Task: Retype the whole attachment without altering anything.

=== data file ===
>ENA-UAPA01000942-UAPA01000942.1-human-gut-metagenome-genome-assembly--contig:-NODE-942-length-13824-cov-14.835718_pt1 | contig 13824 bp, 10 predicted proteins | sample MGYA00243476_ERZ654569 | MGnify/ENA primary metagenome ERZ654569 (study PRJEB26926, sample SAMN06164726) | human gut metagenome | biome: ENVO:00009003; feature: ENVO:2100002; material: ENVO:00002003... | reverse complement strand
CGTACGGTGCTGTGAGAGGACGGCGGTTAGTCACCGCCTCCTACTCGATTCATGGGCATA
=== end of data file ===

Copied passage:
>ENA-UAPA01000942-UAPA01000942.1-human-gut-metagenome-genome-assembly--contig:-NODE-942-length-13824-cov-14.835718_pt1 | contig 13824 bp, 10 predicted proteins | sample MGYA00243476_ERZ654569 | MGnify/ENA primary metagenome ERZ654569 (study PRJEB26926, sample SAMN06164726) | human gut metagenome | biome: ENVO:00009003; feature: ENVO:2100002; material: ENVO:00002003... | reverse complement strand
CGTACGGTGCTGTGAGAGGACGGCGGTTAGTCACCGCCTCCTACTCGATTCATGGGCATA